In wake of report on migrant workers' complaints, 'evidence needed' to crack down on abusers
If migrant workers on Niagara farms are being exploited, denied their rights or treated improperly, Erwin Wiens wants to hear from them.
The Niagara-on-the-Lake farmer and town councillor has been a vocal advocate for the region's farmers and seasonal workers, but says he is “disappointed and disheartened” after a report by the Migrant Workers Alliance for Change outlined a series of anonymous complaints and problems based mainly on conversations with workers.
“I don't want to see people mistreated, especially people who are considered vulnerable,” said Wiens.
“Trust me, I've taken on a lot of people. I'll take on the farmer next door if I have to,” Wiens, a former police officer, said in an interview.
Farmers have a vested interest in their workers being healthy, happy and productive, he said. They are skilled workers who do a tough job and “they are not disposable,” he said.
But if some “bad actors” are abusing that relationship, Wiens would like to know about it.
“I would have a huge following of farmers behind me because farmers want this to succeed. We want this (migrant worker) system to work. This has been working for 50 years and we want to make it better. We want to make it consistent, we want to make sure that everybody's happy with it,” he said.
He urged workers to come forward with details and evidence, anonymously if necessary, to any of the various government agencies or migrant worker liaison represntatives, “but at least with specific allegations on this date this occurrence or this house or, or we're not getting paid.”
He also said he would welcome hearing from workers directly. “If there's anybody not following the rules, any farmers, I would want them out of the system.”
“Like everybody else, we want people to be treated fairly, but the only way you could do that is having some facts to back it up,” he said.
The report, “Unheeded Warnings: COVID-19 & Migrant Workers in Canada,” alleges violations occurred at farms across Ontario, including Niagara..
From phone conversations with workers between March 15 and May 15, the report outlines a wide-ranging series of complaints, including mandatory quarantine wages not paid or clawed back, overcrowded and inadequate housing, racism issues and being forced to work long hours for weeks with no days off.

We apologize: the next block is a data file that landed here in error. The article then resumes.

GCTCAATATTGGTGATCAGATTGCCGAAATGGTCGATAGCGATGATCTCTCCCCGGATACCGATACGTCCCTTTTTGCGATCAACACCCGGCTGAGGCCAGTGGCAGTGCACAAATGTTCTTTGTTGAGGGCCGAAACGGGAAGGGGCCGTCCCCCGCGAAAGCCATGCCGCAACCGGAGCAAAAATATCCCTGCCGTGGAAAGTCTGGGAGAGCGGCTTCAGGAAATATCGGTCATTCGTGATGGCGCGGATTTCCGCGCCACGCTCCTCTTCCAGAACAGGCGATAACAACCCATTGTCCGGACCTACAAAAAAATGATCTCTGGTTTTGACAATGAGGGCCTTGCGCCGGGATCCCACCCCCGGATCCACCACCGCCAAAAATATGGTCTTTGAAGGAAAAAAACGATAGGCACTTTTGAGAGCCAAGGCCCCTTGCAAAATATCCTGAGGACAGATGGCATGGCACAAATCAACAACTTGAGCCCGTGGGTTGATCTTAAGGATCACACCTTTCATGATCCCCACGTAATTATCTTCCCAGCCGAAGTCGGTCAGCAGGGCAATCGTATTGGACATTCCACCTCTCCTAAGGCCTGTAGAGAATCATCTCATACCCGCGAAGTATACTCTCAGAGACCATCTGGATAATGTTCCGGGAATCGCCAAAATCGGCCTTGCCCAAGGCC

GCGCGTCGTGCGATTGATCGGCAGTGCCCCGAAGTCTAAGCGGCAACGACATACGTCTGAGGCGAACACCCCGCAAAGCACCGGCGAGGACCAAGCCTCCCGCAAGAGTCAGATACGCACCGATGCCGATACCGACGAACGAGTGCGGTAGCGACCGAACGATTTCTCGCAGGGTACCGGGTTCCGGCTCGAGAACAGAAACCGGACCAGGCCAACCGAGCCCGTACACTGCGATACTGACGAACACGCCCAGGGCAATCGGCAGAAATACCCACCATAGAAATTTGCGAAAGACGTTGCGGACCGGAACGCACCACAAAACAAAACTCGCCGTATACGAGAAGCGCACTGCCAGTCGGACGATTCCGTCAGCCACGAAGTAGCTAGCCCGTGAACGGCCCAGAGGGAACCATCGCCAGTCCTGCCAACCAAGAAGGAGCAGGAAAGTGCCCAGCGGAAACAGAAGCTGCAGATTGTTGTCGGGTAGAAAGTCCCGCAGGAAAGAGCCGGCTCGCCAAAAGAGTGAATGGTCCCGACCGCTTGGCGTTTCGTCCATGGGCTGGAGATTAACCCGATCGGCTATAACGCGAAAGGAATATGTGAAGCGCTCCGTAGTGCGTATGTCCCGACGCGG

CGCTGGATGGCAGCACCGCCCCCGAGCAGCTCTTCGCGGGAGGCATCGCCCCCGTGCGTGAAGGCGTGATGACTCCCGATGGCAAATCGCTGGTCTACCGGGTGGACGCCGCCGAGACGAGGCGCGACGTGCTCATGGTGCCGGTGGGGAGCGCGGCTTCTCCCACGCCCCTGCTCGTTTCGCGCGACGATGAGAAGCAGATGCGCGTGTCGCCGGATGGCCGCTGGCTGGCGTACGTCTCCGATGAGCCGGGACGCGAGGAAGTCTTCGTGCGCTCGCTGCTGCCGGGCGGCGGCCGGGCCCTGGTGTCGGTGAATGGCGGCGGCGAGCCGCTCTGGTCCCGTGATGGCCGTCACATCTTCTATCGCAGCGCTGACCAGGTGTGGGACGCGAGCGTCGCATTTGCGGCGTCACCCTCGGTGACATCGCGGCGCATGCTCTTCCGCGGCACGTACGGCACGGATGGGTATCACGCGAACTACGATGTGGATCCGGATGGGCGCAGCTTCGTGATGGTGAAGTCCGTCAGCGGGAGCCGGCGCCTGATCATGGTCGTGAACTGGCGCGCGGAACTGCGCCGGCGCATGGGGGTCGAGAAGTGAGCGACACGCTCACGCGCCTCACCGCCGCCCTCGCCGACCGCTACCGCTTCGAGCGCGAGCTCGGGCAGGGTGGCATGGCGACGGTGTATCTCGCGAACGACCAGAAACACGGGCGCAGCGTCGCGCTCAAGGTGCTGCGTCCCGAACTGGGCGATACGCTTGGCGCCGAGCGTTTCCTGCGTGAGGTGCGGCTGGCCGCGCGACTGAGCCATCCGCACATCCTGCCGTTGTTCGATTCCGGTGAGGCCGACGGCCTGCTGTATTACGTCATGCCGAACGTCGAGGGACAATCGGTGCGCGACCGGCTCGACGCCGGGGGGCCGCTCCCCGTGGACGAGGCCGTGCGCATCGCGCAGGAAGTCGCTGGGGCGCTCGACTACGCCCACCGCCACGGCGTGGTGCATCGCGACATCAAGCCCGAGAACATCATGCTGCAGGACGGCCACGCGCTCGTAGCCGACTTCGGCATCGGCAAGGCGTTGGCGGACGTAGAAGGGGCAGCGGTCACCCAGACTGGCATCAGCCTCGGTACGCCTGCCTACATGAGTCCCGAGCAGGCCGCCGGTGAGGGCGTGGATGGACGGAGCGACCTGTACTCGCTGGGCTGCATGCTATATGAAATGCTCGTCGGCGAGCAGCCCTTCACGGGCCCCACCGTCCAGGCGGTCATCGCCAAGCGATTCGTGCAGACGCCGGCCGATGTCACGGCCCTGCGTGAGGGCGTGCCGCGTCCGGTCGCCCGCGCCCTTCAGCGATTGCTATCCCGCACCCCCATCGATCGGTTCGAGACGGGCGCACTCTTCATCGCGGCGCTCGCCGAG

Most of the farms, specific communities or individual complainants are unnamed, making it difficult to investigate or do anything to prevent problems, Wiens said.
The report says workers are anonymous because many fear retaliation from employers, losing their jobs or not being rehired next year. The alliance also calls the federal government to give all migrant workers permanent resident status as soon as they arrive in Canada. Most of the workers are from the Caribbean and Mexico.
While he acknowledges there can be crowding issues on farms, Wiens said the picture painted by the report is unfair, because without detailed specifics it's impossible for people like him or government agencies to act.
To say that workers are not getting paid, or they don't at least receive minimum wage or benefits or medical plans “is patently untrue,” Wiens argued.
“As far as I know, and I have no evidence to the contrary, and nobody has brought up any evidence, everybody's been paid. And I do know that the CRA and the Jamaican liaison, and integrity commissioner falls up on all the pay sheets.”
He suggested the alliance's goal is to improve the working environment for the people who toil in the fields, which is what farmers' representatives and government agencies also want.
Rather than have an adversarial relationship, he said he'd rather see the allliance working with the various other agencies.
“Why not come alongside, why not work with these organizations?”